VAR. It’s become a dirty word in the footballing lexicon, generally spat out by its detractors in a virulent manner.
In theory, it’s a great idea. It offers a safety net for referees and allows them time to make a more accurate decision. In practice, not so much.
The Video Assistant Referee has been extremely divisive ever since its inception in 2012 in The Netherlands. It’s inconsistent, referees still don’t seem to be able to use it correctly and it slows games down to a crawl. If it is to remain in the Premier League, changes have to be made.
VAR has been circulating for almost a decade now, but it first rose to prominence during the 2018 World Cup. At this tournament, it was generally well-received, give or take a couple of howlers. It appeared to be a step in the right direction and a useful tool for refereeing.
Since then, let’s just say that positive opinions on the system have regressed. However, it can be improved to a state of viability – here’s how.
The Problems With VAR in the Premier League and How to Improve It
Improve How Long VAR Takes
When VAR is called upon for a contentious decision, the pace of the game is drastically slowed. The referee is summoned to the VAR stand, takes his time reviewing the footage, then returns to the field to give the verdict. This not only kills the engagement of both the fans in the ground and the TV audience, but it can also affect the momentum of a game.
If a team is pushing for a goal before a VAR review, it gives the opposition valuable seconds to regroup. This gives the opposing team an inorganic advantage in the process.
Moreover, it’s also both incredibly frustrating and dull to witness. Not a desirable combination when you’re watching something that’s marketed as entertainment.
A simple way to ameliorate this would be to remove the VAR stand. Instead, give referees tablets to carry around, so they can view incidents in an instant. While the referee is viewing the passage of play in question, players must be required to stand well away.
This may be unnecessarily expensive, and somewhat ridiculous, but surely the FA can afford to buy a tablet for each club in the Premier League. If not, then the clubs themselves definitely can. It’d be a small price to pay for a faster-paced game while retaining VAR’s precision.
Confusion Surrounding Offsides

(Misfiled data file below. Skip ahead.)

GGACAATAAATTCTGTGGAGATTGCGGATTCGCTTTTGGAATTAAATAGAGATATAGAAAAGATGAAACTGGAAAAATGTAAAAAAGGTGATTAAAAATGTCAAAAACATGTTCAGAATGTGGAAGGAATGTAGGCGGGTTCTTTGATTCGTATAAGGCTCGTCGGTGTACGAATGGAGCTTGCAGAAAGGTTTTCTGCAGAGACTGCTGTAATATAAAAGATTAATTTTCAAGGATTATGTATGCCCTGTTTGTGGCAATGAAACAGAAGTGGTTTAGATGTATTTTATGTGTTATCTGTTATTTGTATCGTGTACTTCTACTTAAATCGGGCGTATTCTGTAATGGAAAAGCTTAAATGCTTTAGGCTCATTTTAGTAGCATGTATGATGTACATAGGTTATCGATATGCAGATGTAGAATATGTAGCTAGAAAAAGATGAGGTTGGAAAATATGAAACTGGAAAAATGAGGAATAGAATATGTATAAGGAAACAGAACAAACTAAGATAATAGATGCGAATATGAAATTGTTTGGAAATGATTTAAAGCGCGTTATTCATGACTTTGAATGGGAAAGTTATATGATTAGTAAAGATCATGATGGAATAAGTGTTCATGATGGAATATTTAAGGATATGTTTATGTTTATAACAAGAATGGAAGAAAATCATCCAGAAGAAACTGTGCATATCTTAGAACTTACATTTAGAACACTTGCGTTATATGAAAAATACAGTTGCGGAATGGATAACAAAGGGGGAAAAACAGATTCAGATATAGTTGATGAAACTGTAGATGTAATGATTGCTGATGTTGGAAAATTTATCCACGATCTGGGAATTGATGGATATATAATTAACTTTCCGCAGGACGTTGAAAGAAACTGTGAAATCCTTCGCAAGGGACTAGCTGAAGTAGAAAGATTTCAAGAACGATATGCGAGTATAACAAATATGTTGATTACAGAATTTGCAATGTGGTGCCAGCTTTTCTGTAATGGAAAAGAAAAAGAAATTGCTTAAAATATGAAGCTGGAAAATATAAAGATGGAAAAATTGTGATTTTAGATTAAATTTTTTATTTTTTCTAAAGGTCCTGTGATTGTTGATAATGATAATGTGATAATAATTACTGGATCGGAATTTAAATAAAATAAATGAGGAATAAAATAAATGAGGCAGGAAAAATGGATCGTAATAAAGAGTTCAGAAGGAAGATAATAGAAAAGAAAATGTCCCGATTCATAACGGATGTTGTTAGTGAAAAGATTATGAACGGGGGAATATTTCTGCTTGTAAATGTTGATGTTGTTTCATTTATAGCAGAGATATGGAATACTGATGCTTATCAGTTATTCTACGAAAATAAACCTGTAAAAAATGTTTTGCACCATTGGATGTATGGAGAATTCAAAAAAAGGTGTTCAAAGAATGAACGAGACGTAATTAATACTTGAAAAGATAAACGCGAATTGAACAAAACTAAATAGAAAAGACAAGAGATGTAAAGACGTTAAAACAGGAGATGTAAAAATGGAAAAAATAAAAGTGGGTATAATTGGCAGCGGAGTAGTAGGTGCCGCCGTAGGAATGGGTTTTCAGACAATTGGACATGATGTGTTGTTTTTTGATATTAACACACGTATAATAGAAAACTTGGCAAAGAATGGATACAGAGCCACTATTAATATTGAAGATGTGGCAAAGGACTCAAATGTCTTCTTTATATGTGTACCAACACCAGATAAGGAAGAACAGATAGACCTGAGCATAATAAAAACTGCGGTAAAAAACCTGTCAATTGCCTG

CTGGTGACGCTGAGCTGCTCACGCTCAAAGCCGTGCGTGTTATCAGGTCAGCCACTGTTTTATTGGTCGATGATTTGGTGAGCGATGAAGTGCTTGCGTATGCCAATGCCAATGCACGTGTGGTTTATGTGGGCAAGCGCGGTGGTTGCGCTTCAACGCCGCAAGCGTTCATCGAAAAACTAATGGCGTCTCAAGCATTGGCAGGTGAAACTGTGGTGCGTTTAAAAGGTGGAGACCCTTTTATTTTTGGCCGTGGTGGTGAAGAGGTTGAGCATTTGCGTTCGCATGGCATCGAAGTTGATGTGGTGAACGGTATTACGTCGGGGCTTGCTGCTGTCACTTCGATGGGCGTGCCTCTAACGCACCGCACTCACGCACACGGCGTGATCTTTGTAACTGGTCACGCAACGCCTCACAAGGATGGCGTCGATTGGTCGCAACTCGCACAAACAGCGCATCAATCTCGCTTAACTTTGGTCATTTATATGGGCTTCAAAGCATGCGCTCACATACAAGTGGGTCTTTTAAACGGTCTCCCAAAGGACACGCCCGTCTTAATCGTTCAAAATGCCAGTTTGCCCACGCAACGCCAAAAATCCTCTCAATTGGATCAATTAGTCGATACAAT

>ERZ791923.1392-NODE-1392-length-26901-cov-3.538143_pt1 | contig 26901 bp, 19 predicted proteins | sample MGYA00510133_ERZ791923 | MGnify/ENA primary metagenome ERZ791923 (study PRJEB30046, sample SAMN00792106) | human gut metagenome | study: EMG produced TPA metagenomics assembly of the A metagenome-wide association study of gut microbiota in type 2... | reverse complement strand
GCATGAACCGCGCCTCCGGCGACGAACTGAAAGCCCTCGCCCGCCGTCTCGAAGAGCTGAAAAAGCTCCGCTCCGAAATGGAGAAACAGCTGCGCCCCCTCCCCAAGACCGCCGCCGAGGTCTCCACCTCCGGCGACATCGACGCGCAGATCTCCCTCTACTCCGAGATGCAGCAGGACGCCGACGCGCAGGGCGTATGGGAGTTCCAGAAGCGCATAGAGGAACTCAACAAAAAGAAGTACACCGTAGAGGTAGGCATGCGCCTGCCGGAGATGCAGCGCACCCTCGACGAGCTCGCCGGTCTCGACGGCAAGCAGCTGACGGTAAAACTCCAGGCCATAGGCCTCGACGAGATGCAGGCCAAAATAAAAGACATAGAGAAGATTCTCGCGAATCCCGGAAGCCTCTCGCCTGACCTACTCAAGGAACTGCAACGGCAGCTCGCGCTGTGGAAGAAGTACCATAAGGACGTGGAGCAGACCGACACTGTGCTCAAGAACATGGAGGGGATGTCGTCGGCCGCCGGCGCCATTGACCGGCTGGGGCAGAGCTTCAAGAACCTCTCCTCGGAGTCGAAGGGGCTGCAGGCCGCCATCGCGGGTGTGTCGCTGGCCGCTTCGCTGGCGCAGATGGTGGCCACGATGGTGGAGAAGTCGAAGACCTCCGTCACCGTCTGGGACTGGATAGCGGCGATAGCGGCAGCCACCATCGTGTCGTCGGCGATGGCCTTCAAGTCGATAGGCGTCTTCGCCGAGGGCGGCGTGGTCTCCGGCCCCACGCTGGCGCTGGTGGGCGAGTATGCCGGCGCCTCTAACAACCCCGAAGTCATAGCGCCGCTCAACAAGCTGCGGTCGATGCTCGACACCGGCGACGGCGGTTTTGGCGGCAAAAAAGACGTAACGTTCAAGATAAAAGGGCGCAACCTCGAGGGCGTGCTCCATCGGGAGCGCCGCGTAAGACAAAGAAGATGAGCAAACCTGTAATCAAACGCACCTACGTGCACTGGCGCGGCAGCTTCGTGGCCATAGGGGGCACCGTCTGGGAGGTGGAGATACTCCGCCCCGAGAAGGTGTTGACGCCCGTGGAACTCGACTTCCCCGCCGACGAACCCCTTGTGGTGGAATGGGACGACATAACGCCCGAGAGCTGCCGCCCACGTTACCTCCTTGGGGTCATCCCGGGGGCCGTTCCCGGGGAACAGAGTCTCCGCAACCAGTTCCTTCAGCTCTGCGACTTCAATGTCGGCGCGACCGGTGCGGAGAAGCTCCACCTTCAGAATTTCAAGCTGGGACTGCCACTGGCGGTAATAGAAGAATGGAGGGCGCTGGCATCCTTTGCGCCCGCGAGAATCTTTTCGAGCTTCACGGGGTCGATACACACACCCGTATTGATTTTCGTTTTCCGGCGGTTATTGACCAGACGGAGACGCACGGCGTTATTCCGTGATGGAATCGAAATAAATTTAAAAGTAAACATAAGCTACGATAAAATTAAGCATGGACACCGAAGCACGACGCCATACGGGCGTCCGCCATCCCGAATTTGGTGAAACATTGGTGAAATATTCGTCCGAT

This season especially, it seems referees have had to completely relearn the offside rule. VAR has given us an inhuman level of accuracy in regard to offsides. However, this is both a blessing and a curse.
On one hand, it’s virtually impossible to miss an offside now. On the other – where do you draw the line with this?
Players are currently being flagged offside even if a mere atom of their body strays past the last man. It’s ridiculous.
Should it count as offside if a player’s arm is offside? They can’t legally score with this part of their anatomy, so what’s the issue if a flailing arm strays offside?
If possible, this needs to be changed. If a part of a player’s body that can be legally scored with is offside, fair enough. To give offside for a fingernail seems pedantic.
Alternatively, some leeway could be given to the attackers. If a player is offside by a fraction, where only a computer could tell the difference, it should count as onside. This may lead to inconsistencies, but it’s better than the farcical procedure currently in place, where perfectly legal goals are being ruled out.
Referees are Still Getting it Wrong
VAR was put in place to give referees a safety net to improve their decision making. In the heat of the moment, it’s very easy to lose composure and make a rash choice.
So then, despite this, why are Premier League referees still doing a substandard job? At what point do we stop blaming the technology and start pointing the finger at the people using it?
For example, look at the Aston Villa v Sheffield United game from the 2019/20 season. While technically the fault of goal-line technology, Michael Oliver had every chance to take another look and correct himself. He did not.
To take it a step further, why wasn’t he alerted by the VAR staff through his headset? If he was, did he choose to ignore them? It’s both baffling and maddening.
Giving referees microphone headsets to explain their decisions would be great for transparency. However, this will not weed out mistakes on its own. Forcing referees to explain bad calls doesn’t eliminate the bad call itself.
VAR was introduced to improve the standard of refereeing, but this has not occurred. Slack mistakes are still being made, only now we have to wait for them to be confirmed.
Despite their new safety net, referees in England are still making poor errors that are affecting games. Perhaps it’s time their performances were judged more harshly by the FA – if not, a complete overhaul of staff could be in order. If they’re not good enough, they’re not good enough.